Nature enthusiasts in Scarborough have a lot to look forward to this February, as the Scarborough Land Trust (SLT) gears up for a series of engaging events designed to celebrate the local landscape and deepen connections with the natural world. From contemplative walks to wildlife tracking workshops, there’s something for everyone to enjoy.

The Contemplative Winter Walk, which took place on Feb. 4, is part of a year-long series of contemplative nature walks held by the SLT. Led by Nicole Diroff, a Maine master naturalist and ordained minister, these walks aim to blend naturalist knowledge with spiritual practice, honoring the seasons and fostering a deeper appreciation for nature, Diroff said. “All stories and traditions are respected and appreciated on these walks that combine naturalist knowledge with spiritual practice.”

“Participants wearing snow pants and spikes were energized by spending a sunny day at a beautiful place with like-minded people,” said Diroff.

Walk participants were invited into a walking meditation where they repeated the mantra “winter reveals.” The mantra, Diroff said, was inspired by a quote from Annie Dillard: “All that summer conceals, winter reveals. …”

“After the walking meditation they (participants) shared how they noticed winter revealing the uniqueness of a tree’s silhouette, the path of a creature in the snow, deep and long shadows across the field, and the art of a goldenrod that has emerged from being buried,” Diroff said.

The Snowshoe Tour of Pleasant Hill Preserve, which was scheduled for Feb. 10, offered another opportunity for outdoor exploration. Led by Diane Neal, a member of the SLT board, this guided snowshoe was to take participants to access areas of the preserve typically inaccessible during other seasons. “Winter is a beautiful time to explore the outdoors. … snowshoes allow us to walk parts of the property we don’t get to experience the rest of the year,” Neal said. However, if mother nature didn’t cooperate and the snowshoe tour wouldn’t take place, Neal said.

For those interested in honing their wildlife tracking skills, the Winter Wildlife Tracks workshop on Feb.17 from 1 to 3 p.m. promises an educational experience. Led by Samantha Wolf, SLT’s stewardship director, this two-part workshop will focus on identifying wildlife tracks and signs, empowering participants to connect more deeply with the natural landscape. Wolf emphasized the practical skills to be gained from the workshop. “After gathering in the parking lot, we will move down the trail to an open area to go over some tracking basics. Attendees will use SLT-provided materials to learn the various parts of a track, how to discern the cadence of the animal, and what other signs to look for in winter to understand wildlife behaviors. Then we will follow the trail to visit fields, forests, and streams to look for tracks, and practice creating a narrative of animal behavior based on what we find.”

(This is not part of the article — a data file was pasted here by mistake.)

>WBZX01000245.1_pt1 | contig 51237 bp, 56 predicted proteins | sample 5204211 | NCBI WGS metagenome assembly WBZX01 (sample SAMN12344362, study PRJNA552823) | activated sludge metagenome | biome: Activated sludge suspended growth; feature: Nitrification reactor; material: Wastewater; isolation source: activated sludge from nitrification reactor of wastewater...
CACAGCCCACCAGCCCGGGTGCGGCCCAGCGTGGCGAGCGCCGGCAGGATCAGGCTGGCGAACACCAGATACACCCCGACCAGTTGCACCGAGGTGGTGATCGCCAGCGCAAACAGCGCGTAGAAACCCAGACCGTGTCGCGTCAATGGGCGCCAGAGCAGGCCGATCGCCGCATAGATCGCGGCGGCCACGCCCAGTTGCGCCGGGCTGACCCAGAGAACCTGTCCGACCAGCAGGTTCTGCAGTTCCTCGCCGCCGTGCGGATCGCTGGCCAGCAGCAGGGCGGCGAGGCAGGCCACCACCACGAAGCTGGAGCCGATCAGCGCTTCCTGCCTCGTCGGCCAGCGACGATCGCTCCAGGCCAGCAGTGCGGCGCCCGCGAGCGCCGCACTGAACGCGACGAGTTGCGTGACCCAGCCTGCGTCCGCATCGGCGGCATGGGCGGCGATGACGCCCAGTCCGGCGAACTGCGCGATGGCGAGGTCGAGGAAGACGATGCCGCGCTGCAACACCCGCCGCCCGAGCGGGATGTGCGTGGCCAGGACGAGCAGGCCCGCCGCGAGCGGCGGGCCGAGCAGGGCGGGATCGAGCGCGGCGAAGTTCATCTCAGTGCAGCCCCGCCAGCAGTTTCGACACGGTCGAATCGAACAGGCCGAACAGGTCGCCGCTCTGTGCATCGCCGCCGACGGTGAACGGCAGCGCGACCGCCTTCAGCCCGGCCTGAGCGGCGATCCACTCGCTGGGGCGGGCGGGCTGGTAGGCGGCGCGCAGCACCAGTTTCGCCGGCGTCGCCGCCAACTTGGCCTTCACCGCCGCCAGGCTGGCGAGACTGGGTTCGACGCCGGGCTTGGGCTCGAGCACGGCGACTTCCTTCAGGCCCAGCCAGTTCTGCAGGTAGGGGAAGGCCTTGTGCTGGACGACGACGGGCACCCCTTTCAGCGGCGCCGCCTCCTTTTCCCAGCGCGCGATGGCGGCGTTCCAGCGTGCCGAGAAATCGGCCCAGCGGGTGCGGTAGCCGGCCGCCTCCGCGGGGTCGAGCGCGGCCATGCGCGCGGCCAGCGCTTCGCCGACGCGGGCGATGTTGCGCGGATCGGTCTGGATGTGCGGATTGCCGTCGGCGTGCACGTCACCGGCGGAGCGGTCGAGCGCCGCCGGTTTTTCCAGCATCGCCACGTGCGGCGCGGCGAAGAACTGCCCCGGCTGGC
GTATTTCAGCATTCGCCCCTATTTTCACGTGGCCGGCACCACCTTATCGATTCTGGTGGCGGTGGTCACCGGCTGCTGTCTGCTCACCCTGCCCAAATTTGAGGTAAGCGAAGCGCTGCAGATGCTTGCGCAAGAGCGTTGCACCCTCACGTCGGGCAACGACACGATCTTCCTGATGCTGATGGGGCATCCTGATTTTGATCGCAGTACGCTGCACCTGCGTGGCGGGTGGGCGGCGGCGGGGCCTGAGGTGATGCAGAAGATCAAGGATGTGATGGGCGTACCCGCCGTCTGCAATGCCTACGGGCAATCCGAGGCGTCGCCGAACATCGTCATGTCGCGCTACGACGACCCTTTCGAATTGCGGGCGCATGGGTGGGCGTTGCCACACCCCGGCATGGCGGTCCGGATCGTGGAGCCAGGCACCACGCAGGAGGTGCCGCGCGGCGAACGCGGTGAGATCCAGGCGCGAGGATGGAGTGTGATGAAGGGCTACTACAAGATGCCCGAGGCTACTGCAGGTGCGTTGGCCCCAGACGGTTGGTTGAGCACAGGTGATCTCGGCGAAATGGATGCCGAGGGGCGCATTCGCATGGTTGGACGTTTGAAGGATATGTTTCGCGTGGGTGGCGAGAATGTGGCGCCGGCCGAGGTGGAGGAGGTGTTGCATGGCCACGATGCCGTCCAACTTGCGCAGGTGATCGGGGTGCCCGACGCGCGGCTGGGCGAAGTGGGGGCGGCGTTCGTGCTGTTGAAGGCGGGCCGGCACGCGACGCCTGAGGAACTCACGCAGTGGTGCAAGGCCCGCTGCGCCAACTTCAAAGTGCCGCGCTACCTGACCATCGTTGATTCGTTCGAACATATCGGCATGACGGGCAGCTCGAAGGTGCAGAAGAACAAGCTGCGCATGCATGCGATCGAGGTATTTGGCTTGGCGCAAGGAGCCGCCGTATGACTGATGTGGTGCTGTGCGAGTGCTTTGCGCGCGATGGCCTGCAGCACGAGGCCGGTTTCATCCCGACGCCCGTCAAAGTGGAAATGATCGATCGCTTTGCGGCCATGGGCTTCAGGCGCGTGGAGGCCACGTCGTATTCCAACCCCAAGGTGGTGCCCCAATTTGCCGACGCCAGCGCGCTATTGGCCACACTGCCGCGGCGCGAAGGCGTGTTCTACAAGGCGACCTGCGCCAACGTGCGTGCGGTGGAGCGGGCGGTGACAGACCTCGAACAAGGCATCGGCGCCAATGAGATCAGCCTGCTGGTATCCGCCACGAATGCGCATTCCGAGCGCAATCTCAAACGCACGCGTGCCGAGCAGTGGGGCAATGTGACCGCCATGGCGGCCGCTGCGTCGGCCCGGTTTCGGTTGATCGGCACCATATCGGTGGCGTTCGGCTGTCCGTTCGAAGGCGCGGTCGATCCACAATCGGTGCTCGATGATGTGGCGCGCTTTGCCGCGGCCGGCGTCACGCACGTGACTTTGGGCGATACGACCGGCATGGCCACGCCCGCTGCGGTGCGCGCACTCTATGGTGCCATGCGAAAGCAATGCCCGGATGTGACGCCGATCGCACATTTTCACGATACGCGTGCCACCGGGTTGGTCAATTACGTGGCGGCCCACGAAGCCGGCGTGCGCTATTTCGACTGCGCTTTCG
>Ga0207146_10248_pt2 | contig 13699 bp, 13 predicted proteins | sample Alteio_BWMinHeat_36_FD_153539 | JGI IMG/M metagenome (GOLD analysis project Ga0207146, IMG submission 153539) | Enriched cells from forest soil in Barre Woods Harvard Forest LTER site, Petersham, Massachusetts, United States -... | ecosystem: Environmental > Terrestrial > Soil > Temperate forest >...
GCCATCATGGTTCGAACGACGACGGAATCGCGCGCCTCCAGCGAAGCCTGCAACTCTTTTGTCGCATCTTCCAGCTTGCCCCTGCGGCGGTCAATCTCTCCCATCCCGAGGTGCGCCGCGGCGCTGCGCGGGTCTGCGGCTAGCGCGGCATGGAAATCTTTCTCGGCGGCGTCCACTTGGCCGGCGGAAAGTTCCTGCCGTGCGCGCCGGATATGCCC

Rounding out the month’s events is the Beaver Land Book Release at Print: A Bookstore in Portland on Feb. 29 from 7 to 8:30 p.m. This special event, held in partnership with Print: A Bookstore, features author Leila Philip discussing her book “Beaverland: How One Weird Rodent Made America.” Through conversation, reading, and audience questions, attendees will gain insights into the importance of beavers to our ecosystem and the broader natural world. The event is sponsored by Scarborough Land Trust.

“In addition to conserving land, SLT offers educational programs designed to connect more people to Scarborough’s beautiful and diverse landscapes, and the incredible natural world around us,” the SLT team said. The team says the SLT offers a diversity of events throughout the year. Check their website,, regularly to see what programs they have planned.

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